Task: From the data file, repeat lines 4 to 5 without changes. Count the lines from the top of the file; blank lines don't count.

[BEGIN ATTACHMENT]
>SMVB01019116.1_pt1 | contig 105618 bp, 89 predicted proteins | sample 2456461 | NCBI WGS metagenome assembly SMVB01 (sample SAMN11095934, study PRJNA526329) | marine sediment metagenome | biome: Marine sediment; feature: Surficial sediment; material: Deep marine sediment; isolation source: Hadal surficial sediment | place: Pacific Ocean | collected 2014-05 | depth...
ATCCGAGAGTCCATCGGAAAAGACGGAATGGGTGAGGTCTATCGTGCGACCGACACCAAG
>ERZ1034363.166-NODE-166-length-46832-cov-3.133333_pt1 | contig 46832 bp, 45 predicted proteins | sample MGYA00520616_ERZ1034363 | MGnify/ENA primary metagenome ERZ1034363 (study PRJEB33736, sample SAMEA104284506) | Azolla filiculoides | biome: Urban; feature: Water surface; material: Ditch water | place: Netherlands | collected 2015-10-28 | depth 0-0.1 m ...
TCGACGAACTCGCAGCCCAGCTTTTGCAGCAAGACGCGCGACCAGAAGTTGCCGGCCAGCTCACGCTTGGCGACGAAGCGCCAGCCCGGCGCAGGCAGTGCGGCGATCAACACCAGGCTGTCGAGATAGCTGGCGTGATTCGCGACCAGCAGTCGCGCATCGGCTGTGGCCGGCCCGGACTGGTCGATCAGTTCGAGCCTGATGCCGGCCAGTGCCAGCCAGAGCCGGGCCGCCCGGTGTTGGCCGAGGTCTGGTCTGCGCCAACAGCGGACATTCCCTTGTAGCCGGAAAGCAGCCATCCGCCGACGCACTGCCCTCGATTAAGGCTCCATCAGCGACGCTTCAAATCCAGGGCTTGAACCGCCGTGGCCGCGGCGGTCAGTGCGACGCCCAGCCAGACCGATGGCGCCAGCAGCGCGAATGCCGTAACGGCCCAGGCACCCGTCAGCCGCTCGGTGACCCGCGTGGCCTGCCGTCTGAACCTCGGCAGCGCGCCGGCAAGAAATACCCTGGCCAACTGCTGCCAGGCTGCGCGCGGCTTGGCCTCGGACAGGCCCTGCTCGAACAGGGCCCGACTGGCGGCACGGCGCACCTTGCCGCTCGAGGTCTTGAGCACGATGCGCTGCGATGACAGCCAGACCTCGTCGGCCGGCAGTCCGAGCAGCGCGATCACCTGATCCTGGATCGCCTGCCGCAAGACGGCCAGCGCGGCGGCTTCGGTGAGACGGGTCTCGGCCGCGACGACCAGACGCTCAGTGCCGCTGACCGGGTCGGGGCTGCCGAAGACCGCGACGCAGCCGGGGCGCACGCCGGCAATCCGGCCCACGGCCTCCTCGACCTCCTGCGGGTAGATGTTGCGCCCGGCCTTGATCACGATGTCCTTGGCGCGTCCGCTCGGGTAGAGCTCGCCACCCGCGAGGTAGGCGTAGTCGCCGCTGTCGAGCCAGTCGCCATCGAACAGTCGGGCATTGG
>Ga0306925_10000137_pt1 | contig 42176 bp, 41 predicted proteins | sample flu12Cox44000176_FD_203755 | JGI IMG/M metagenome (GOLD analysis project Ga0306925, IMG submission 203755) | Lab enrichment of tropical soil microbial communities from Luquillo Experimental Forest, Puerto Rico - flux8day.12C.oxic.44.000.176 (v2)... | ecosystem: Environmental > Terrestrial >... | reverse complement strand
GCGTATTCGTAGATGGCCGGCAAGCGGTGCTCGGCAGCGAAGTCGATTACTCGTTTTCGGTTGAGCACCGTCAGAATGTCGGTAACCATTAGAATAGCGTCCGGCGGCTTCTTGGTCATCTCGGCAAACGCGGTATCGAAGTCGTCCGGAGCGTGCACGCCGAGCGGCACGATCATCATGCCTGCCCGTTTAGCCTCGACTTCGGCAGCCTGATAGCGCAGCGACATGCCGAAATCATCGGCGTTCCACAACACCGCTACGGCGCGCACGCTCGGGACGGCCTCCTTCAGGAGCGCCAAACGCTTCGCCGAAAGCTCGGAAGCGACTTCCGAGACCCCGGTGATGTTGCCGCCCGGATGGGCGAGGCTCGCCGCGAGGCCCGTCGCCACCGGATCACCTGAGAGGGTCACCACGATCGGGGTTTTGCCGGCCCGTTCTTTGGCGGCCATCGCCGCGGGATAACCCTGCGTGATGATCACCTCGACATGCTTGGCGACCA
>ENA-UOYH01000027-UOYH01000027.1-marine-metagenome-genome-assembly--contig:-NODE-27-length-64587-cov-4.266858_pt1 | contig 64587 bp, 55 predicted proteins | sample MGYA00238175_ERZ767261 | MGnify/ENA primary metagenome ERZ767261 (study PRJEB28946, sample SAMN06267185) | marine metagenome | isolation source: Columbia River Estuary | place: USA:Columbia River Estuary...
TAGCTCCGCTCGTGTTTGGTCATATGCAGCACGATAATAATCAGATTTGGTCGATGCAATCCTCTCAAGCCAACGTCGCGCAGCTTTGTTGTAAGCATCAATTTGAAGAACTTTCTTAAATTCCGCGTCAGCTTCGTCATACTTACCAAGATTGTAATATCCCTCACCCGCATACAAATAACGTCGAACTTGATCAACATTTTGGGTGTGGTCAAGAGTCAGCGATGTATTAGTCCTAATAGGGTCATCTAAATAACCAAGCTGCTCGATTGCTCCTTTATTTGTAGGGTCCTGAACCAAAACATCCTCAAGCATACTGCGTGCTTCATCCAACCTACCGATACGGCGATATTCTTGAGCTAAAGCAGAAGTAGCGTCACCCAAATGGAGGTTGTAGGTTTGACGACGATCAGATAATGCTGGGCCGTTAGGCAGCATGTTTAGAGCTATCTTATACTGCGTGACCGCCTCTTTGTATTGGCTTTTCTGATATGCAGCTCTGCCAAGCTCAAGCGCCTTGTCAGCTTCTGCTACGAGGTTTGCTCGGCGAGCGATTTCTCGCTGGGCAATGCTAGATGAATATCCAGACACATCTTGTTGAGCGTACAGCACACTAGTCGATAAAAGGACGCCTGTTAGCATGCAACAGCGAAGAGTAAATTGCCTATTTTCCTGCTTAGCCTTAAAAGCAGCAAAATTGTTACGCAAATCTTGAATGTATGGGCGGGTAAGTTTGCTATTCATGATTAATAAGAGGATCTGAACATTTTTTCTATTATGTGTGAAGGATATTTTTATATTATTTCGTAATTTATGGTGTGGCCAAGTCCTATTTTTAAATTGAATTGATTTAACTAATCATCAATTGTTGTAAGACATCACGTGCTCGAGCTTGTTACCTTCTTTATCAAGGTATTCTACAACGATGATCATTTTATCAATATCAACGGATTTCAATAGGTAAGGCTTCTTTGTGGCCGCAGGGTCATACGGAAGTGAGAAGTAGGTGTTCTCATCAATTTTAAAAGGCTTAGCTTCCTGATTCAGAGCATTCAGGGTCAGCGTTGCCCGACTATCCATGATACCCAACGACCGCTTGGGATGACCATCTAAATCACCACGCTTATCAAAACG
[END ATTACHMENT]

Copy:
TCGACGAACTCGCAGCCCAGCTTTTGCAGCAAGACGCGCGACCAGAAGTTGCCGGCCAGCTCACGCTTGGCGACGAAGCGCCAGCCCGGCGCAGGCAGTGCGGCGATCAACACCAGGCTGTCGAGATAGCTGGCGTGATTCGCGACCAGCAGTCGCGCATCGGCTGTGGCCGGCCCGGACTGGTCGATCAGTTCGAGCCTGATGCCGGCCAGTGCCAGCCAGAGCCGGGCCGCCCGGTGTTGGCCGAGGTCTGGTCTGCGCCAACAGCGGACATTCCCTTGTAGCCGGAAAGCAGCCATCCGCCGACGCACTGCCCTCGATTAAGGCTCCATCAGCGACGCTTCAAATCCAGGGCTTGAACCGCCGTGGCCGCGGCGGTCAGTGCGACGCCCAGCCAGACCGATGGCGCCAGCAGCGCGAATGCCGTAACGGCCCAGGCACCCGTCAGCCGCTCGGTGACCCGCGTGGCCTGCCGTCTGAACCTCGGCAGCGCGCCGGCAAGAAATACCCTGGCCAACTGCTGCCAGGCTGCGCGCGGCTTGGCCTCGGACAGGCCCTGCTCGAACAGGGCCCGACTGGCGGCACGGCGCACCTTGCCGCTCGAGGTCTTGAGCACGATGCGCTGCGATGACAGCCAGACCTCGTCGGCCGGCAGTCCGAGCAGCGCGATCACCTGATCCTGGATCGCCTGCCGCAAGACGGCCAGCGCGGCGGCTTCGGTGAGACGGGTCTCGGCCGCGACGACCAGACGCTCAGTGCCGCTGACCGGGTCGGGGCTGCCGAAGACCGCGACGCAGCCGGGGCGCACGCCGGCAATCCGGCCCACGGCCTCCTCGACCTCCTGCGGGTAGATGTTGCGCCCGGCCTTGATCACGATGTCCTTGGCGCGTCCGCTCGGGTAGAGCTCGCCACCCGCGAGGTAGGCGTAGTCGCCGCTGTCGAGCCAGTCGCCATCGAACAGTCGGGCATTGG
>Ga0306925_10000137_pt1 | contig 42176 bp, 41 predicted proteins | sample flu12Cox44000176_FD_203755 | JGI IMG/M metagenome (GOLD analysis project Ga0306925, IMG submission 203755) | Lab enrichment of tropical soil microbial communities from Luquillo Experimental Forest, Puerto Rico - flux8day.12C.oxic.44.000.176 (v2)... | ecosystem: Environmental > Terrestrial >... | reverse complement strand